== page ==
If you can’t tackle an opponent on the field, then at least slow him down so that your teammates might be able to grab him and stop him from scoring.
As state Sen. Tom Davis (R-Beaufort) recently told The State’s Adam Beam:
“South Carolina … (has) an obligation to slow the spread of that infection as best (it) can until such time as Congress repeals the Affordable Care Act.”
By amending a bill introduced by the state house last year, Davis hopes to make it very difficult, and in some cases illegal, to help citizens receive medical insurance through the federal health exchange.
Any group receiving federal funding to help the public sign up for health insurance would have to be licensed and regulated by the state, Davis proposes. Employees of such groups (or “navigators”) would have to be certified according to state-declared standards, too, after undergoing training and passing a written exam, which the state would also oversee.
Just as Davis admits, the goal isn’t to regulate, but to interfere, believes Brett Bursey, executive director of the South Carolina Progressive Network, which is one of five non-profit groups in the state that received federal grant to aid the public in medical insurance enrollment.
“Were the intentions of his bill to ensure proper operation (of navigators), that would be fine. But that’s not his intentions.”
While Davis’ amendment has yet to be formally filed for the new legislative session, Bursey anticipates that unaffordable fees for navigator training from the state could be imposed, and that any written exam could be designed to ensure that few would pass such a test.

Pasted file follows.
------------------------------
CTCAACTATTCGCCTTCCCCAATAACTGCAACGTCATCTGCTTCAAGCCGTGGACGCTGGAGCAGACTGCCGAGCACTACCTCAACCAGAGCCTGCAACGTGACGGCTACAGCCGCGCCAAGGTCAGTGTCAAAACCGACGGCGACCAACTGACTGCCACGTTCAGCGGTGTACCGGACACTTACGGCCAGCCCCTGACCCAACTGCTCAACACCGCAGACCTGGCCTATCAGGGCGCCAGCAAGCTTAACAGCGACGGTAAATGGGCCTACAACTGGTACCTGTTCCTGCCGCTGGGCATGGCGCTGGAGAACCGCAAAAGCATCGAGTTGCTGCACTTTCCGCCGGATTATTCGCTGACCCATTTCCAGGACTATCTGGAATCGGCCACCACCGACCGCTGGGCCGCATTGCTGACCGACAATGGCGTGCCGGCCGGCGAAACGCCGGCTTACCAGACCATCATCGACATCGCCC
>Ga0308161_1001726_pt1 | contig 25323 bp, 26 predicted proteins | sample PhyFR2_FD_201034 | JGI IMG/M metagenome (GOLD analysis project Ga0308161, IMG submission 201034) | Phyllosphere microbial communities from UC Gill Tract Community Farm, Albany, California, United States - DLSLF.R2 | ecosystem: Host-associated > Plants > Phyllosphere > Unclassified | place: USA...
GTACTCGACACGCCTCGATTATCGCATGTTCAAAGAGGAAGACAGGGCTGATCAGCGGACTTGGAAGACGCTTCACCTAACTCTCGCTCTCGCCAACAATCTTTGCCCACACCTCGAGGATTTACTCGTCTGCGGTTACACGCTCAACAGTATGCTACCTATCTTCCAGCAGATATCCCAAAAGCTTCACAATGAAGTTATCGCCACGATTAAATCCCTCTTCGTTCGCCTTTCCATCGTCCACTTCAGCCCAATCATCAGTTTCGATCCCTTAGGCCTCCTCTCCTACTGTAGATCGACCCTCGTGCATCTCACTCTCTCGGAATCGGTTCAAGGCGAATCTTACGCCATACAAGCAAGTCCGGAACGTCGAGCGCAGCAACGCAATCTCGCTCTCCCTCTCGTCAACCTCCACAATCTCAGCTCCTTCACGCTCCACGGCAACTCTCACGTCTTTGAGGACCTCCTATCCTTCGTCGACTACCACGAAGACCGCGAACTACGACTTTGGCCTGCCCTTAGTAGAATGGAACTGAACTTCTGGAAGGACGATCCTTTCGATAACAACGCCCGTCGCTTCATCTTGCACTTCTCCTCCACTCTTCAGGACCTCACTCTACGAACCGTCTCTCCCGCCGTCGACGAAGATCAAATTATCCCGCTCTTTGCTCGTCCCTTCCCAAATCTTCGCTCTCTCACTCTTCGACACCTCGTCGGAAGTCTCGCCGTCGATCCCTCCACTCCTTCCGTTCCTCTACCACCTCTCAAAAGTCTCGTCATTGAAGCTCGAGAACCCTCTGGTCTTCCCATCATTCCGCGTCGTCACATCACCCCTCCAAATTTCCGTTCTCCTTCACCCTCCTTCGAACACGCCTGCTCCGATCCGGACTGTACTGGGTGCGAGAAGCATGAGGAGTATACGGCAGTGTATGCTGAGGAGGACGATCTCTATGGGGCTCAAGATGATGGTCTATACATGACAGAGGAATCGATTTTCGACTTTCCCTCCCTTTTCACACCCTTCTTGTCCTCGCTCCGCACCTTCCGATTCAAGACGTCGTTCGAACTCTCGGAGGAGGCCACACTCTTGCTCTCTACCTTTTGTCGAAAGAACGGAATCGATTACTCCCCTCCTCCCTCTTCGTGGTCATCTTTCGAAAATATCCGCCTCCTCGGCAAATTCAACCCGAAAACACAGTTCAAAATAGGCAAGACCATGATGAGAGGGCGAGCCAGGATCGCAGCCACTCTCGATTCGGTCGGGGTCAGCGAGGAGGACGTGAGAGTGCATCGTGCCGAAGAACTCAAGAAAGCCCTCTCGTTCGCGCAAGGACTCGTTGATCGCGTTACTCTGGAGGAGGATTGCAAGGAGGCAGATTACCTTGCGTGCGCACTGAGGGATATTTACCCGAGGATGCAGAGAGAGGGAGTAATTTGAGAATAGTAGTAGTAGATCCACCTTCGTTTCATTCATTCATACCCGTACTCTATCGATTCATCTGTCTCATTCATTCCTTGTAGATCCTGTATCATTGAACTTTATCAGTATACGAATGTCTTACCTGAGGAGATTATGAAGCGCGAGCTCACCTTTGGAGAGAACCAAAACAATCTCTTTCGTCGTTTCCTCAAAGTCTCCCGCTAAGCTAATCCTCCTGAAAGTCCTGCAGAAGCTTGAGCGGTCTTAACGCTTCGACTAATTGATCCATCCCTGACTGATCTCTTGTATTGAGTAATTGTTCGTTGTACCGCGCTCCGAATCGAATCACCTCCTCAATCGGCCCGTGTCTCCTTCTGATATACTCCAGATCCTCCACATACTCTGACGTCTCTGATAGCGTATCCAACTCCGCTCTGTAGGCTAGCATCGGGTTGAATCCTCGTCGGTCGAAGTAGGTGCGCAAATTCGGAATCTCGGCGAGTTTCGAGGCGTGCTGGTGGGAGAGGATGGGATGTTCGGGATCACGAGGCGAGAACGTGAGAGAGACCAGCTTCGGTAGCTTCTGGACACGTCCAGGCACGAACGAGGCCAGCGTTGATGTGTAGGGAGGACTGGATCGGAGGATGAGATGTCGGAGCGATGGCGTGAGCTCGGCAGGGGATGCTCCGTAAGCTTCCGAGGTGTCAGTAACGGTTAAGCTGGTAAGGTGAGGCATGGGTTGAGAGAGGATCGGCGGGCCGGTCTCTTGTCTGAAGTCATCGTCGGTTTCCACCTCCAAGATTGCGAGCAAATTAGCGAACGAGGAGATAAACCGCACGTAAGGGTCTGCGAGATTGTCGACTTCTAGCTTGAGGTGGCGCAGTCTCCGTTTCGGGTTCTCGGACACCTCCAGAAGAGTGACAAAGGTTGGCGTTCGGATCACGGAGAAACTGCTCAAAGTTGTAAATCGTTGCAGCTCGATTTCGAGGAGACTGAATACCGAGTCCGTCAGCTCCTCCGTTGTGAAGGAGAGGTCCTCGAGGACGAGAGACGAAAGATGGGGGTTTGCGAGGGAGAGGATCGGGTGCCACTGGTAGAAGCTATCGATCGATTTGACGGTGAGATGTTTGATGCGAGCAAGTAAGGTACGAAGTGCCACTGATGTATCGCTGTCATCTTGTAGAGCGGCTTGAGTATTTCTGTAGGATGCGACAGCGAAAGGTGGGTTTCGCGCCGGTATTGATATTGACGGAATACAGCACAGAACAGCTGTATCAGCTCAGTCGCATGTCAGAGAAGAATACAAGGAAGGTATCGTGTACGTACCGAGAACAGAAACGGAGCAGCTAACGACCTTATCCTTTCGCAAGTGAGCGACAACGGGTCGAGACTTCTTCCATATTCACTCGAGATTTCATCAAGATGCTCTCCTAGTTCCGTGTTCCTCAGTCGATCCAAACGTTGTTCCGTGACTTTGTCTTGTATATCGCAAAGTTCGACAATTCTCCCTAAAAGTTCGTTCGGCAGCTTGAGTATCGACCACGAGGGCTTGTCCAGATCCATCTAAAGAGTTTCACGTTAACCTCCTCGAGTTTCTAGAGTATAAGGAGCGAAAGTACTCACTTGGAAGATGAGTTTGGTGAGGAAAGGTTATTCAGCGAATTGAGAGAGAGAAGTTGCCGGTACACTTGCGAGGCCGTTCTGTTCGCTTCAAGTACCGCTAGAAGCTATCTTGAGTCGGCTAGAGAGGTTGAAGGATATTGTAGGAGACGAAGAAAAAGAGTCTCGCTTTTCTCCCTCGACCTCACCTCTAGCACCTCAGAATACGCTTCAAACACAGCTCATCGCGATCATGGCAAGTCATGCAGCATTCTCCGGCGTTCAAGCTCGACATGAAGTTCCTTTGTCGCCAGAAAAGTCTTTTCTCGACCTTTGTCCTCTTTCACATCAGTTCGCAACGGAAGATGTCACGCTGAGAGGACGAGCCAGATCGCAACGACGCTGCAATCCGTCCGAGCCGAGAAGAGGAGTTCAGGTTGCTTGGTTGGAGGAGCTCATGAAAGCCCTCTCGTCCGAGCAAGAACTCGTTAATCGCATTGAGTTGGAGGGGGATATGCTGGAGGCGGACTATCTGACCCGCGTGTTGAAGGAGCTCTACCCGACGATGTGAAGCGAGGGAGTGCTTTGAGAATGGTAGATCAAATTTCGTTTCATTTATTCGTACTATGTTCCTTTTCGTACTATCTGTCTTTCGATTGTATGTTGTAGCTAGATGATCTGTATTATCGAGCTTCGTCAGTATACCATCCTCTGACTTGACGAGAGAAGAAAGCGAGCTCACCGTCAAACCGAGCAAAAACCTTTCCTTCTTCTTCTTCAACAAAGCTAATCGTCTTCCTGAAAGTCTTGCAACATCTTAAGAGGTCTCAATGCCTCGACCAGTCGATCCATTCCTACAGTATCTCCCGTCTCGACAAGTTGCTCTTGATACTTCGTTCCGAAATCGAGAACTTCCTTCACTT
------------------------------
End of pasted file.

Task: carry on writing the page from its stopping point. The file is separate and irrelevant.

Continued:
The threat to interfere has been looming, Bursey states. Shortly after beginning the project in October, he says officials with the state Dept. of Insurance have asked for the names and personal contact information of Progressive Network’s navigators. Because the state has no oversight on ACA, Bursey said Progressive Network didn’t comply with the requests.
If the bill passes with Davis’ amendment, though, it would require such compliance. Says Bursey:
“This is boilerplate ALEC legislation. Davis’ amendment is clearly intended to obstruct and impede a federal act, but while making (the obstruction) seem constitutional.”
Similar interference with ACA was attempted in another state, but with no success. In September 2013, the Tennessee Dept. of Commerce and Insurance issued an “emergency rule” that limited the amount of information navigators could provide to the public, and imposed a $1,000 fine on anyone who didn’t comply in full. A federal court blocked the rule just a few weeks later, though, because it restricted 1st Amendment rights.
Relying on U.S. Congress to make the winning tackle might be fruitless for Davis, too. House Republicansattempted to repeal the ACA 47 times, but without success.
South Carolina is tied for 13th of the 50 states in highest percentage of uninsured, with about three-quarters of a million residents having no type of healthcare insurance.
Davis first became state senator by defeating an incumbent Republican in the 2008 primary race, and previously served as chief of staff for then-Gov. Mark Sanford.